INDIANAPOLIS — No. 21 Butler didn't play basketball its usual way Tuesday night.
The costly results could be felt for the next several weeks.
On a night the Bulldogs could have put themselves in prime position for the No. 2 seed in the Big East tournament, Indianapolis native D'Vauntes Smith-Rivera helped force two turnovers in the final 10 seconds and made the clinching free throws to give Georgetown a 60-54 victory.
"We are really disappointed, but as I told them in the locker room, this is what we signed up for," coach Chris Holtmann said. "We can play better than this, and we will."
It was an odd night for the Bulldogs (21-9, 11-6), who wound up committing 15 turnovers including two in the final 10 seconds. If that didn't cost them the game, their 10 of 22 shooting from the free throw line certainly did.
Kellen Dunham, the Big East's No. 3 scorer, didn't have a point in the first 26 1/2 minutes or over the final 11 1/2 minutes.
That forced Butler to rely heavily on two seniors — Kameron Woods and Alex Barlow. Woods finished with 15 points and 16 rebounds, while Barlow had 13 points and four rebounds on Senior Night, not quite enough to pull off the late comeback in a loss that could damage its NCAA Tournament seeding.
"The thing tonight that hurt was that we could have executed a lot better," Barlow said.
Smith-Rivera had no trouble executing in front of some of his favorite fans. And though he had played here in a high school regional game and was part of Georgetown's victory at Hinkle Fieldhouse last season, this time was different.
The 6-foot-3 guard made the play of the game when he poked away a rebound from the 6-9 Woods following a missed free throw with 10.2 seconds left and Georgetown clinging to a 56-54 lead. Smith-Rivera was then fouled and made both free throws to seal it.
Afterward, the emotional junior reveled in the victory celebration by hugging those who came to watch.
"He had the ball, and Coach usually tells me there to sprint back on defense, but Woods exposed the ball," he said. "In my mind, it was either get it, or I would have been in trouble. I got it."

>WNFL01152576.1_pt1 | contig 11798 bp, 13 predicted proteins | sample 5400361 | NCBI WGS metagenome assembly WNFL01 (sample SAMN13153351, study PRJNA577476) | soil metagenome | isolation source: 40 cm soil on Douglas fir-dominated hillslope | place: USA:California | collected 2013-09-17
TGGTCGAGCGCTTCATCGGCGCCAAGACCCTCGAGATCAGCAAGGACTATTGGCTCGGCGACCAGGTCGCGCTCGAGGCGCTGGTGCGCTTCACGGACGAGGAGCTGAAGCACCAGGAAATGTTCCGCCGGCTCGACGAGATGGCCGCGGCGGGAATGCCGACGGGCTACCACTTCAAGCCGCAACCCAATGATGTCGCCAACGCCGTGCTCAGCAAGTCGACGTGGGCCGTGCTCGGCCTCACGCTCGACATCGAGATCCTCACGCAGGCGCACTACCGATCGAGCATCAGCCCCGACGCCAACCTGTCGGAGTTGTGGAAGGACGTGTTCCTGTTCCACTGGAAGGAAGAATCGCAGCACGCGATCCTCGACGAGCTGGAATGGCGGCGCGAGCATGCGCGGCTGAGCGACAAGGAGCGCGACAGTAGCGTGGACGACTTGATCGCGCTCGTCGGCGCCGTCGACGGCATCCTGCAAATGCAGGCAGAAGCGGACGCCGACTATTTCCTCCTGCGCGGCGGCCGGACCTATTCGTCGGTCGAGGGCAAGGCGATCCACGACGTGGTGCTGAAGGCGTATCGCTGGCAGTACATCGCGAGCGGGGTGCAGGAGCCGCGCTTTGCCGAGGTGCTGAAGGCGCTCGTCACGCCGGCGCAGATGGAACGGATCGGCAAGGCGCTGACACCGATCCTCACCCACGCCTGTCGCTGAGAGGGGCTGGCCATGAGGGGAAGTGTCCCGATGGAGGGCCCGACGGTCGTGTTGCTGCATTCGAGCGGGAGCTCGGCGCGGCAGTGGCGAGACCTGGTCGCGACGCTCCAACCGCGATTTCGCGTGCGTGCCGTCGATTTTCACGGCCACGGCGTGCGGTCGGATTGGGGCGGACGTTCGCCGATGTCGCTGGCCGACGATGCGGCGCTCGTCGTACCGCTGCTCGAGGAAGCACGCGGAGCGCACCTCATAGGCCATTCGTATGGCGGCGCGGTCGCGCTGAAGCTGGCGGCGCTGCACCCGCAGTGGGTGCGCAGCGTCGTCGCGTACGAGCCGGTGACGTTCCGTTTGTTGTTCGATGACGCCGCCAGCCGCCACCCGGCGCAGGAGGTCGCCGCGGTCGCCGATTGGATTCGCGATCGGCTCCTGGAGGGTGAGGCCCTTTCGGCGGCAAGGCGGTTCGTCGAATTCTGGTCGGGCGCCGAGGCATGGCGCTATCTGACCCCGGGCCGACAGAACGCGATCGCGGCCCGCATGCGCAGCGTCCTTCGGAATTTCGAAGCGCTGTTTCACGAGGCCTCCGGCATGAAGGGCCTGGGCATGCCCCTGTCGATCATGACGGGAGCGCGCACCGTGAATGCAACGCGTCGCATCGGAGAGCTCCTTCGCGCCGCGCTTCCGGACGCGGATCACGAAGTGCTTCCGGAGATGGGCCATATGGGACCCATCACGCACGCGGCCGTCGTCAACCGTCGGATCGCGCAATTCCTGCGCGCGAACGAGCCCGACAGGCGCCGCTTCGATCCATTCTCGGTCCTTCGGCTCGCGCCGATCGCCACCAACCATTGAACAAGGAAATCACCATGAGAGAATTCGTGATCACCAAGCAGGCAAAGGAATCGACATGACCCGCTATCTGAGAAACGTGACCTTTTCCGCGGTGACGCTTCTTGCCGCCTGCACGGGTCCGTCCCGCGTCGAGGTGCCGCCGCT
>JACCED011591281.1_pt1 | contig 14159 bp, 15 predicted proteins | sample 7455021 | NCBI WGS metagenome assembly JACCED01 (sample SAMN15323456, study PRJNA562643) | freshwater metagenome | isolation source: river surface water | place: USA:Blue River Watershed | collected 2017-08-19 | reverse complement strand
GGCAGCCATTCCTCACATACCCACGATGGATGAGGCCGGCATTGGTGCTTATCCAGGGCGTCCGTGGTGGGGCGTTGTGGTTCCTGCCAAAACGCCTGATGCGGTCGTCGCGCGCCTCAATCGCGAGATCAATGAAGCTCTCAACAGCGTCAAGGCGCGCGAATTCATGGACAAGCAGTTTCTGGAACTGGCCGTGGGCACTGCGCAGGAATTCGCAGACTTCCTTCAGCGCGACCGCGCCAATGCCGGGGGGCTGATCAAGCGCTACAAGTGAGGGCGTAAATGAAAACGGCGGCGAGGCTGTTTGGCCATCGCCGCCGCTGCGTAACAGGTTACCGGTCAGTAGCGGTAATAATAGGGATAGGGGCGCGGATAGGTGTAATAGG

In some ways, it was a strange night for the Hoyas (19-9, 11-6), too. Despite winning for the fourth time in five games and staying in the hunt for the No. 2 seed, Georgetown was outrebounded 39-20 overall, 17-2 on the offensive end and outscored 15-2 on second-chance points.
In other ways, the game had John Thompson III's trademark signature all over it.
Georgetown held Butler to 35.3 percent shooting, limited Dunham to just eight points and had 10 blocks.
The Hoyas led 34-24 early in the second half, only to watch Butler charge back to regain the lead at 40-39.
But the Hoyas answered with five straight points and Smith-Rivera made sure Georgetown never trailed again.
"It meant a lot to me to make those last two free throws," said Smith-Rivera, who played prep ball at nearby North Central High School. "It meant a lot, too, to play well in front of a lot of people I grew up with."
Georgetown: Freshman Isaac Copeland has played a big role down the stretch. But after averaging 10.8 points and 6.7 rebounds in the previous 10 games, Copeland had five points on 1 of 6 shooting and three rebounds Tuesday.
Butler: Starting forward Andrew Chrabascz returned to action after missing the previous four games with a broken bone in his right hand. While the sophomore was active, he was not his usually efficient self, finishing with eight points and two rebounds.
FOND FAREWELL: It wasn't just a farewell game for Butler's seniors. The school's sports information director, Jim McGrath, worked his final home game, too. McGrath is retiring this year after 34 seasons as the head of Butler's public relations staff in the athletic department. He was honored with a video tribute during the first media timeout.
Georgetown: hosts Seton Hall on Saturday,
Butler: visits No. 24 Providence on Saturday.
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